Computer science enrollments increased for the third consecutive year at Ph.D.-granting institutions, are up 10 percent from a year ago, but are still below the peak reached in 2001, according to the Computer Research Association's (CRA's) latest annual Taulbee Survey.
The average enrollment in computer science departments was 398 students 10 years ago during the dot-com era, but that has dropped to 253 students today. "The dot-com run-up was a pretty heady time for computer science, with many students flocking to the discipline with dreams of Internet millions," says CRA director Peter Harsha. "It's hard to say whether we will see those numbers again anytime soon." Still, after reaching a low point in 2007, enrollment has steadily climbed, which Harsha attributes to the fact that computer science is an important part of many national priorities. "If you want to do work in science, engineering, health care, national security, finance, and on and on, a computing degree can be the ticket," he says.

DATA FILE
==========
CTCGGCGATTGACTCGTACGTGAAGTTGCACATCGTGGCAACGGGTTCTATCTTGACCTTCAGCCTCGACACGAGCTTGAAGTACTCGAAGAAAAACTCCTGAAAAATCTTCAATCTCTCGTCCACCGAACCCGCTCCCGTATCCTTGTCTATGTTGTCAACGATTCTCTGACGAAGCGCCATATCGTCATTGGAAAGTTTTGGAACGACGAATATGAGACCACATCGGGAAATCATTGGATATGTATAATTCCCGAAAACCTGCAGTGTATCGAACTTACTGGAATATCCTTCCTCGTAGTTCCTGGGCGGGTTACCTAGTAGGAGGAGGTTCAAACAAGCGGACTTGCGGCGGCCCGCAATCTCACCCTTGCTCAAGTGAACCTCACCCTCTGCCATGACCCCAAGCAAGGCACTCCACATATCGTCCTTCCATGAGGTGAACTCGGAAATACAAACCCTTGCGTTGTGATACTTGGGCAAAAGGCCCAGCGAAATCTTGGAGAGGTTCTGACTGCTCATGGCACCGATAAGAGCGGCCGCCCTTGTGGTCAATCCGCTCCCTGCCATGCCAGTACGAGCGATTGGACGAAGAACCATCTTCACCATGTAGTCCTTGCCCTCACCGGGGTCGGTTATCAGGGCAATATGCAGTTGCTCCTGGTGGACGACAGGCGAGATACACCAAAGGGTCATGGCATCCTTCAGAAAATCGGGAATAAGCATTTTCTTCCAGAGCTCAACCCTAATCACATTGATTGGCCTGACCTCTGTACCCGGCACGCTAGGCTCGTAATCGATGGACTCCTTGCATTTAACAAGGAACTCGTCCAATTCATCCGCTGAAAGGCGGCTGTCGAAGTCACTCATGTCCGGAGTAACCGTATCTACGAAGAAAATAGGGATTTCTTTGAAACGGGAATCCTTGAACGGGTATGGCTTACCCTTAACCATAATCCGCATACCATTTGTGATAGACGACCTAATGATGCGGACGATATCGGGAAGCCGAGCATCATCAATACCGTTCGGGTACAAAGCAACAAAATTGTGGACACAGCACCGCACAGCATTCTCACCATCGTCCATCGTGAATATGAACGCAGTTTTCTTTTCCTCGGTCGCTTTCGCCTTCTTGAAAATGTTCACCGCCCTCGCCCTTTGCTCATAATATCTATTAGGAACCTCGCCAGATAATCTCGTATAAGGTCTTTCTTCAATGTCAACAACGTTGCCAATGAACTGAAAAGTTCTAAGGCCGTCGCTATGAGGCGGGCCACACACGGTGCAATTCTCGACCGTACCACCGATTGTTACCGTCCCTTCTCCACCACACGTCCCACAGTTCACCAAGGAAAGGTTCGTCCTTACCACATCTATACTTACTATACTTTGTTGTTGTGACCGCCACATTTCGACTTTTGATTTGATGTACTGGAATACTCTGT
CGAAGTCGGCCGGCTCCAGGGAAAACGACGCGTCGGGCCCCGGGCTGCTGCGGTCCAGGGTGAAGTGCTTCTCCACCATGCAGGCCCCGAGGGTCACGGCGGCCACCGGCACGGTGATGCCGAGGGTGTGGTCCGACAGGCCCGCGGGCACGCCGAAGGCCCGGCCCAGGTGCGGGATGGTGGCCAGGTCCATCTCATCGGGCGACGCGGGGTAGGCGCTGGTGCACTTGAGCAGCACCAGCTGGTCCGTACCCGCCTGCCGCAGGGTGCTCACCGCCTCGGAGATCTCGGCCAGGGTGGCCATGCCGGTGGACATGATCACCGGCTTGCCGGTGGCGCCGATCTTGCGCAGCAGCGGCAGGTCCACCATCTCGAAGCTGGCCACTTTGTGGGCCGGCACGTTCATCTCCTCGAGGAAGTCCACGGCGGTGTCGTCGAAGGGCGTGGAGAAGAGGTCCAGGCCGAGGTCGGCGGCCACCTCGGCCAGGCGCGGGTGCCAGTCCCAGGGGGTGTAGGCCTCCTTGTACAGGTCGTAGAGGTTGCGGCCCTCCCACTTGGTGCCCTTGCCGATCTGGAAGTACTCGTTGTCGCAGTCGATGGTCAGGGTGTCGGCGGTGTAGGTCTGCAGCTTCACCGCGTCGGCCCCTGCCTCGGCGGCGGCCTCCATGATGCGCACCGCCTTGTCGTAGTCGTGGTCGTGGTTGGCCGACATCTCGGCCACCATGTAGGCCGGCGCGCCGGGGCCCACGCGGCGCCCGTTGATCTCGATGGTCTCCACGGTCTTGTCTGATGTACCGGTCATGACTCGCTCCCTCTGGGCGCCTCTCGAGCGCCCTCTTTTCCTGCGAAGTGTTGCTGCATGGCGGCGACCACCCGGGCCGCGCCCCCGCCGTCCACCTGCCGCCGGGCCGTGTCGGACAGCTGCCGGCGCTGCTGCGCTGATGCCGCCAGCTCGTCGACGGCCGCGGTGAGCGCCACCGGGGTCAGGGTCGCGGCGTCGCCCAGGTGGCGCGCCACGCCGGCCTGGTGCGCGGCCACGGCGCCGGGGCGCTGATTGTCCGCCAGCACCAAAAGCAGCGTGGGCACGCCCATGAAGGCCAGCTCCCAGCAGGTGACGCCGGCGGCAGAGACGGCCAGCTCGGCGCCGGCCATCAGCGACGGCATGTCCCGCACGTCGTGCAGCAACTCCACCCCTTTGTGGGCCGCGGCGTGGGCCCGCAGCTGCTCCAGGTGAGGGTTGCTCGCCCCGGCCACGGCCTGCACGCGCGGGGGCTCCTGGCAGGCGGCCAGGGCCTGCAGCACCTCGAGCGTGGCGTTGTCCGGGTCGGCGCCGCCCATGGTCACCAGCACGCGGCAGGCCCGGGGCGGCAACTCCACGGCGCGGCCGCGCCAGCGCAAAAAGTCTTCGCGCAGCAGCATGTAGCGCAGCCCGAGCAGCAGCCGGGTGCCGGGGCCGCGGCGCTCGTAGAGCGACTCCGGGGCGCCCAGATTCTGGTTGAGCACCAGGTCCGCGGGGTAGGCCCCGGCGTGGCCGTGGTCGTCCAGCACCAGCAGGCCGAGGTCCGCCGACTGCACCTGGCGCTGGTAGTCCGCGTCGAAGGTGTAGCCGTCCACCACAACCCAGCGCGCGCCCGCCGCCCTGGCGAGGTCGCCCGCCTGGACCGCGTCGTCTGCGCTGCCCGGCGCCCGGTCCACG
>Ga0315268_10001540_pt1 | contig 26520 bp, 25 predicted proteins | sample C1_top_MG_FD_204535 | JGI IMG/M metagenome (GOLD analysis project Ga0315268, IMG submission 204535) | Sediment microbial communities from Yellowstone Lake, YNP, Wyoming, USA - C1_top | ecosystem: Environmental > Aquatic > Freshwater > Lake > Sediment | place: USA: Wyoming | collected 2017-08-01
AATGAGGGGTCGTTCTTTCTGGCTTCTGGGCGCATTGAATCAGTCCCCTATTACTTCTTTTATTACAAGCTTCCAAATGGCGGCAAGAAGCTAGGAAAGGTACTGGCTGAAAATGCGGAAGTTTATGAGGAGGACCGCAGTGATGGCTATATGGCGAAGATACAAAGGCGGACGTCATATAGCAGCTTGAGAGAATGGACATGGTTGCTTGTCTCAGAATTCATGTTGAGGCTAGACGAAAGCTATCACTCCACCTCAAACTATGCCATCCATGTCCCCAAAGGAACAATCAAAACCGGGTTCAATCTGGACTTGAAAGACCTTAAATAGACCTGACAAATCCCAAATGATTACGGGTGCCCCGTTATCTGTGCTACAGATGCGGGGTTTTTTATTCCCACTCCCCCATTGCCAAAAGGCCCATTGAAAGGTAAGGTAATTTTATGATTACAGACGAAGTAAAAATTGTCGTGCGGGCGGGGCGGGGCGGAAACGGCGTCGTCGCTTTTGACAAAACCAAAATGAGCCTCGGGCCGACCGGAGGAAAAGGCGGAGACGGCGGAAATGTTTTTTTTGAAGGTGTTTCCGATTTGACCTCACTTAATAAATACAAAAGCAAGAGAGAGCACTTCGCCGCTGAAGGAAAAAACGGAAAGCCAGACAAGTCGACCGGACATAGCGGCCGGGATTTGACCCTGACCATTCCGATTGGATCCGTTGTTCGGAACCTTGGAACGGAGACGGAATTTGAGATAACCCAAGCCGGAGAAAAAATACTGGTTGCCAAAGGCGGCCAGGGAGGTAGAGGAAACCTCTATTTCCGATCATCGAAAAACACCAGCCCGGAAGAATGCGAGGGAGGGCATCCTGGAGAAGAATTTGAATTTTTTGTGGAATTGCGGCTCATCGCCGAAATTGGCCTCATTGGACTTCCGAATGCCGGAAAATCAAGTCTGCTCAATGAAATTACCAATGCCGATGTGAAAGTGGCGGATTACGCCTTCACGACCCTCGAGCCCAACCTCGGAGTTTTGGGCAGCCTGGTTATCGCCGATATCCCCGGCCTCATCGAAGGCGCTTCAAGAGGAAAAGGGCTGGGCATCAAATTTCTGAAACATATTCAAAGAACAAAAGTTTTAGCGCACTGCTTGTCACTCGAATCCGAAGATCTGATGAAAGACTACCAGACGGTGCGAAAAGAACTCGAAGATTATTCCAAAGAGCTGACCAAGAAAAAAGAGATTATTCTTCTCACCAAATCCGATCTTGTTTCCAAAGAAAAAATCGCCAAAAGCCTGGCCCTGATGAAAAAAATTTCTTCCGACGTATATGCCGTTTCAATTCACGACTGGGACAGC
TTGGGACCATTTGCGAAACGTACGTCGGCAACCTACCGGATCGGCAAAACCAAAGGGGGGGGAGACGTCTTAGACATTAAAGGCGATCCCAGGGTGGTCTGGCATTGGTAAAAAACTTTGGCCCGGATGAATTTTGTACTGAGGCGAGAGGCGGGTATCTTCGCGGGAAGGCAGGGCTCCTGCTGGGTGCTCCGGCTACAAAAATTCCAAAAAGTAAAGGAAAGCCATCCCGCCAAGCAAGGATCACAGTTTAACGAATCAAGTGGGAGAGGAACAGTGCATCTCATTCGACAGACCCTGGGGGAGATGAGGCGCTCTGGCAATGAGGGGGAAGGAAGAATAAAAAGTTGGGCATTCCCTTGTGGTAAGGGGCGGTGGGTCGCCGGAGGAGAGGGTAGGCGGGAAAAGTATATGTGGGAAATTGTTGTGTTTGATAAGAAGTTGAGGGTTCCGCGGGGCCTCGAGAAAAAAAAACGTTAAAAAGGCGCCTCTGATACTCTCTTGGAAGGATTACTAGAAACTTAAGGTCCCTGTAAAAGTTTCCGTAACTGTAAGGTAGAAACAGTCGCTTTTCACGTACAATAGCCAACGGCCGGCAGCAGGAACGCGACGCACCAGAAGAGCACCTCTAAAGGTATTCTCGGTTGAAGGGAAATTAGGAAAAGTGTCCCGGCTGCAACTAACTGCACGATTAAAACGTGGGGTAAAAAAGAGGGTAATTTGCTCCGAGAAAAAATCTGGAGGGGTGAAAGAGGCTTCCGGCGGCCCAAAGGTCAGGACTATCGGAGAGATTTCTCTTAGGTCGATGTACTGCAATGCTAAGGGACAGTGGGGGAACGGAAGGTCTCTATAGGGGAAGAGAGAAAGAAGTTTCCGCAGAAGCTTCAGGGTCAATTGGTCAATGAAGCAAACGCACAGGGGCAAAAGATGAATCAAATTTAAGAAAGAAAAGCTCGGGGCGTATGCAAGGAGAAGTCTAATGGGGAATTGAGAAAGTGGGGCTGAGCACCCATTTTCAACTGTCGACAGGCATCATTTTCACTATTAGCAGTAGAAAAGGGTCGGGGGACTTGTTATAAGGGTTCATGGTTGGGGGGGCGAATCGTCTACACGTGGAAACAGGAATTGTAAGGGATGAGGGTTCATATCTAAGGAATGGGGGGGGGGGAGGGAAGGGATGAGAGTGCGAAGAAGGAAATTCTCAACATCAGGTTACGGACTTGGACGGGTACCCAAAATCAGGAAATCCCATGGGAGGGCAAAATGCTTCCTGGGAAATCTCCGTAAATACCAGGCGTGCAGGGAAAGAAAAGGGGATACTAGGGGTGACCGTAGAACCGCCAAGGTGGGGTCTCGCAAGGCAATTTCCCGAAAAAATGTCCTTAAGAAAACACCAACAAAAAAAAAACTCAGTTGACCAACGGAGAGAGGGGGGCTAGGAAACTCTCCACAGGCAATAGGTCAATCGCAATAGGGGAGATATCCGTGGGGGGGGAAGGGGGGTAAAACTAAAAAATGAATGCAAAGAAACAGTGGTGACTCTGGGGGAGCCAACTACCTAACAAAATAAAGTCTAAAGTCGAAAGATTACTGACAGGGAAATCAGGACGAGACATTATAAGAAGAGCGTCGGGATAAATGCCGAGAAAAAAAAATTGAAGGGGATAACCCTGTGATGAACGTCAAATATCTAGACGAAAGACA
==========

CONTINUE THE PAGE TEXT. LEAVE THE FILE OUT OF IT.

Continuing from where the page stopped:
The Taulbee Survey, which is based on responses from 195 universities, found that 12,500 students graduated with computer science degrees last year, compared to 20,677 in 2002. It also found that the number of women graduating with degrees in computer science rose to 13.8 percent in 2010, up 2.5 percent from 2009.
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